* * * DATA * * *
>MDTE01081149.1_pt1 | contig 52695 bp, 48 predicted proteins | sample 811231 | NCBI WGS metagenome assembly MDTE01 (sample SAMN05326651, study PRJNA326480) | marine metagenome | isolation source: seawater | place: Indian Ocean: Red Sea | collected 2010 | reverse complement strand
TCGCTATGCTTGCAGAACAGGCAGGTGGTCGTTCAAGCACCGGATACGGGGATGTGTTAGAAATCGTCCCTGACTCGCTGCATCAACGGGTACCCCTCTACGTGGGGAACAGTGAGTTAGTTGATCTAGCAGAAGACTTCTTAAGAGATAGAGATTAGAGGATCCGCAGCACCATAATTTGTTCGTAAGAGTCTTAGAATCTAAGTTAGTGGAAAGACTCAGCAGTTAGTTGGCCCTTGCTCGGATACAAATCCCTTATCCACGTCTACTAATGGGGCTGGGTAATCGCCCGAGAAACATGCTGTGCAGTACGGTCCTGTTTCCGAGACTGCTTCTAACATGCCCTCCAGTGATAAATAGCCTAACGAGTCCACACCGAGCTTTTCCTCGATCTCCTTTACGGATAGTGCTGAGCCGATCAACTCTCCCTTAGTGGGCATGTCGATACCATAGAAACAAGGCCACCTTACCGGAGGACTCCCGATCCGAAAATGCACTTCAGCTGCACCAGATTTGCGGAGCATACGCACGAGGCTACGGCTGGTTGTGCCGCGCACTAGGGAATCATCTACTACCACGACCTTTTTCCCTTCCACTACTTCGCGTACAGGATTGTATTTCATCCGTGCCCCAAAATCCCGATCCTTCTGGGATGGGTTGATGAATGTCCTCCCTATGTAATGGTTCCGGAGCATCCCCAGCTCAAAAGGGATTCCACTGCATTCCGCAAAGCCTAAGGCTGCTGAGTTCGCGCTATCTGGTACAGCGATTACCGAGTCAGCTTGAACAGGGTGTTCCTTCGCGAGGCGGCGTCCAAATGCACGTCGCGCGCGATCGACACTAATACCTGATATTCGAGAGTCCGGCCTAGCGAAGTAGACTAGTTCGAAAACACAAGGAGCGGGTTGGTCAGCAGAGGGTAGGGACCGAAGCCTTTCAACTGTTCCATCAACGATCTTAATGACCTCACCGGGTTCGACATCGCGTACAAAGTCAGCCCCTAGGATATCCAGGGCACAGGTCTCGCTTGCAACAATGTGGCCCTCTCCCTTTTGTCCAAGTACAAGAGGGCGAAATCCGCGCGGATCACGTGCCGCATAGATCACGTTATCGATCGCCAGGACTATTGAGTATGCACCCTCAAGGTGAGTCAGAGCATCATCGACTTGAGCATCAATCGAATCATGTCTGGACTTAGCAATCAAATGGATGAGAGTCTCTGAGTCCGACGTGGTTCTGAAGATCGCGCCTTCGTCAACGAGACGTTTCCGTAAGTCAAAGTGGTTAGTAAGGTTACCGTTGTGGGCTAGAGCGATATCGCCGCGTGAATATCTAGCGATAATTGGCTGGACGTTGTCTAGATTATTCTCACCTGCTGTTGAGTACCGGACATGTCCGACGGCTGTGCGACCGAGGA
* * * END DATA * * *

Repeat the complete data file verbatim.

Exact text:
>MDTE01081149.1_pt1 | contig 52695 bp, 48 predicted proteins | sample 811231 | NCBI WGS metagenome assembly MDTE01 (sample SAMN05326651, study PRJNA326480) | marine metagenome | isolation source: seawater | place: Indian Ocean: Red Sea | collected 2010 | reverse complement strand
TCGCTATGCTTGCAGAACAGGCAGGTGGTCGTTCAAGCACCGGATACGGGGATGTGTTAGAAATCGTCCCTGACTCGCTGCATCAACGGGTACCCCTCTACGTGGGGAACAGTGAGTTAGTTGATCTAGCAGAAGACTTCTTAAGAGATAGAGATTAGAGGATCCGCAGCACCATAATTTGTTCGTAAGAGTCTTAGAATCTAAGTTAGTGGAAAGACTCAGCAGTTAGTTGGCCCTTGCTCGGATACAAATCCCTTATCCACGTCTACTAATGGGGCTGGGTAATCGCCCGAGAAACATGCTGTGCAGTACGGTCCTGTTTCCGAGACTGCTTCTAACATGCCCTCCAGTGATAAATAGCCTAACGAGTCCACACCGAGCTTTTCCTCGATCTCCTTTACGGATAGTGCTGAGCCGATCAACTCTCCCTTAGTGGGCATGTCGATACCATAGAAACAAGGCCACCTTACCGGAGGACTCCCGATCCGAAAATGCACTTCAGCTGCACCAGATTTGCGGAGCATACGCACGAGGCTACGGCTGGTTGTGCCGCGCACTAGGGAATCATCTACTACCACGACCTTTTTCCCTTCCACTACTTCGCGTACAGGATTGTATTTCATCCGTGCCCCAAAATCCCGATCCTTCTGGGATGGGTTGATGAATGTCCTCCCTATGTAATGGTTCCGGAGCATCCCCAGCTCAAAAGGGATTCCACTGCATTCCGCAAAGCCTAAGGCTGCTGAGTTCGCGCTATCTGGTACAGCGATTACCGAGTCAGCTTGAACAGGGTGTTCCTTCGCGAGGCGGCGTCCAAATGCACGTCGCGCGCGATCGACACTAATACCTGATATTCGAGAGTCCGGCCTAGCGAAGTAGACTAGTTCGAAAACACAAGGAGCGGGTTGGTCAGCAGAGGGTAGGGACCGAAGCCTTTCAACTGTTCCATCAACGATCTTAATGACCTCACCGGGTTCGACATCGCGTACAAAGTCAGCCCCTAGGATATCCAGGGCACAGGTCTCGCTTGCAACAATGTGGCCCTCTCCCTTTTGTCCAAGTACAAGAGGGCGAAATCCGCGCGGATCACGTGCCGCATAGATCACGTTATCGATCGCCAGGACTATTGAGTATGCACCCTCAAGGTGAGTCAGAGCATCATCGACTTGAGCATCAATCGAATCATGTCTGGACTTAGCAATCAAATGGATGAGAGTCTCTGAGTCCGACGTGGTTCTGAAGATCGCGCCTTCGTCAACGAGACGTTTCCGTAAGTCAAAGTGGTTAGTAAGGTTACCGTTGTGGGCTAGAGCGATATCGCCGCGTGAATATCTAGCGATAATTGGCTGGACGTTGTCTAGATTATTCTCACCTGCTGTTGAGTACCGGACATGTCCGACGGCTGTGCGACCGAGGA